Page:Fraud of Feminism.djvu/169

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165
THE INDICTMENT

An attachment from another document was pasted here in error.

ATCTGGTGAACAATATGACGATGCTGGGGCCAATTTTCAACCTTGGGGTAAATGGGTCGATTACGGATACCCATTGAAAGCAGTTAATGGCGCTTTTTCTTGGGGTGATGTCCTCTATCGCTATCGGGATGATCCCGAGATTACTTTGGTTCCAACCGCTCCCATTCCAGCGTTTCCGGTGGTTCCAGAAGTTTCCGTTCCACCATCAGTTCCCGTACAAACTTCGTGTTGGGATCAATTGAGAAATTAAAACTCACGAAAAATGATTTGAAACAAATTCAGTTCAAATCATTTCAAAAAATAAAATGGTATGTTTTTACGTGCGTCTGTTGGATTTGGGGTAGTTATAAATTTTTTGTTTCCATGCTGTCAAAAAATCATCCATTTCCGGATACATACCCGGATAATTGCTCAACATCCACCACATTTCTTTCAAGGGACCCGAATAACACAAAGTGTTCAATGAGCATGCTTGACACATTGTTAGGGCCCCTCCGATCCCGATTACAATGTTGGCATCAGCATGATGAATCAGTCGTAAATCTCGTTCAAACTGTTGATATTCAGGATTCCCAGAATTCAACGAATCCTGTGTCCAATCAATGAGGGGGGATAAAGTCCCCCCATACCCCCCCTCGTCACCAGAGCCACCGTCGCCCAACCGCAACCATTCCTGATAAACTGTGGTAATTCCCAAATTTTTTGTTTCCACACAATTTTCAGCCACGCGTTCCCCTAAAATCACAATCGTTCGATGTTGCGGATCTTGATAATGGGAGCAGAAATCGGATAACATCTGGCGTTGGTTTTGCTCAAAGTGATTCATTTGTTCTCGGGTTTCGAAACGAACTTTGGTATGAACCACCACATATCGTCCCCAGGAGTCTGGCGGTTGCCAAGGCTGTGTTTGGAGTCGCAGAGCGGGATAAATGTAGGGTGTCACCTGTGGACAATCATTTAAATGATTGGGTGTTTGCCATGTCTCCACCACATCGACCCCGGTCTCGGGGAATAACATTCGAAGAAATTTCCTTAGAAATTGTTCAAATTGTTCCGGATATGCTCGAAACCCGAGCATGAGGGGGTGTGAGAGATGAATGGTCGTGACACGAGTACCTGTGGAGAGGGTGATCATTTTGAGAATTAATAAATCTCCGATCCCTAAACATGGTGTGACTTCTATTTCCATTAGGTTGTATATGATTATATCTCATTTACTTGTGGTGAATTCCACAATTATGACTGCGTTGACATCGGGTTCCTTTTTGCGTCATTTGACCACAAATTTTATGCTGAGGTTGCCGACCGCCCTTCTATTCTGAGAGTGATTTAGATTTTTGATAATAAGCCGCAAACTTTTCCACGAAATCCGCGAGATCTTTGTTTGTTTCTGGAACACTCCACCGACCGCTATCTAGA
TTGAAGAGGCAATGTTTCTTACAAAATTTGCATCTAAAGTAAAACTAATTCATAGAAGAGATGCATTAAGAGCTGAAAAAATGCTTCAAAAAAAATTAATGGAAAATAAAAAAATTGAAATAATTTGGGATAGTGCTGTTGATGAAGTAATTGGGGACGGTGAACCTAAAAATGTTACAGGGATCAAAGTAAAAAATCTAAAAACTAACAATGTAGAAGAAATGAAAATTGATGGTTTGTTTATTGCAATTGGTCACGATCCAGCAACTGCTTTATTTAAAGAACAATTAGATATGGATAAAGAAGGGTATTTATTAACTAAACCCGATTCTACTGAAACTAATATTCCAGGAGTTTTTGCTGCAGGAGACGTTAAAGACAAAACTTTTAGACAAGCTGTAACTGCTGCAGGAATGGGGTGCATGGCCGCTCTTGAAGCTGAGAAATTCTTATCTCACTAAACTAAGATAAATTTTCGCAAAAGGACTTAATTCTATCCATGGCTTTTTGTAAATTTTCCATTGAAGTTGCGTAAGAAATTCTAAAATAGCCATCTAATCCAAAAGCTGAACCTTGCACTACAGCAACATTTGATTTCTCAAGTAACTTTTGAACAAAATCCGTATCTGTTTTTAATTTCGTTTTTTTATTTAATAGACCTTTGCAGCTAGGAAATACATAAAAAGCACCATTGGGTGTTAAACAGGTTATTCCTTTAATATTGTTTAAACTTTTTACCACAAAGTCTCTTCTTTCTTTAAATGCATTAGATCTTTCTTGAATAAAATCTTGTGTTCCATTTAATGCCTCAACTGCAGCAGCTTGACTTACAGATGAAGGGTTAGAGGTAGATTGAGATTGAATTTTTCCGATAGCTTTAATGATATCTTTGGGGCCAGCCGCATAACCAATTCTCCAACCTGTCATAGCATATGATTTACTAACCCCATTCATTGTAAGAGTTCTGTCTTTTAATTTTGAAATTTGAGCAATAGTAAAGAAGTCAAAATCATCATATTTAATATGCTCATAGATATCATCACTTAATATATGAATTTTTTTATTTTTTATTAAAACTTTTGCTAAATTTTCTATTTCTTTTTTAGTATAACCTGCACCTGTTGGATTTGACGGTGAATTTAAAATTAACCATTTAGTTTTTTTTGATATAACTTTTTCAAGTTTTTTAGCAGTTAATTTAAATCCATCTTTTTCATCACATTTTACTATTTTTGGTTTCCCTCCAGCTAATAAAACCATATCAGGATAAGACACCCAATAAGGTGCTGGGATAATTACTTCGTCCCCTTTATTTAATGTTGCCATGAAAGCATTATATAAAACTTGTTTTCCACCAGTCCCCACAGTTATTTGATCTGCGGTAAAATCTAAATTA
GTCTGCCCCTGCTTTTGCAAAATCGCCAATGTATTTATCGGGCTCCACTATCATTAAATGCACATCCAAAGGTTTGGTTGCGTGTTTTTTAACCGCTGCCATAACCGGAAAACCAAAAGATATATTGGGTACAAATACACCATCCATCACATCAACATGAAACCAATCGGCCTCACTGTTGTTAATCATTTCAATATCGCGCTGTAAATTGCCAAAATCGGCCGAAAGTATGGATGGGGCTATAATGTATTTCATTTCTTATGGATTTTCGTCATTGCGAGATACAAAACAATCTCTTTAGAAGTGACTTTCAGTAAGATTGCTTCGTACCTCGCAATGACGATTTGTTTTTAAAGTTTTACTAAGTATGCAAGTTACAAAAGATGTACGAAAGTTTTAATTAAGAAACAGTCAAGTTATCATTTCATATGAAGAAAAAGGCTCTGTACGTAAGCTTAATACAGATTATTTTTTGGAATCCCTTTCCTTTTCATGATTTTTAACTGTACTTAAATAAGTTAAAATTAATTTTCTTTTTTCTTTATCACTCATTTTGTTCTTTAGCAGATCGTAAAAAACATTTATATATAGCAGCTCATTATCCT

the eagerness of judges to obtain convictions. As an illustration of this sort of thing, the following may be given:—In the trial of a man for the murder of a woman, before Mr Justice Bucknill, which took place some time ago, it came out in evidence that the woman had violently and obscenely abused and threatened the man immediately before, in the presence of other persons. The jury were so impressed with the evidence of unusually strong provocation that they hesitated whether it was not sufficient to reduce the crime to that of manslaughter, and, unable to agree offhand on a verdict of murder, asked the judge for further guidance. Their deliberations were, however, cut short by the judge, who remarked on the hesitation they had in arriving at their verdict, finally adding: "Only think, gentlemen, how you would view it had this been your own wife or sister who was cruelly done to death!" With the habitual obsequiousness of a British jury towards the occupant of the Bench, the gentlemen in question swallowed complacently the insult thrown at their wives and sisters in putting them in the same category with a foul strumpet, and promptly did what the judge obviously wanted of them—to wit, brought in a verdict of wilful murder. The cases on the obverse side, where the judge, by similar sentimental appeal, aims at procuring the acquittal of female prisoners notoriously guilty on the evidence, that palladium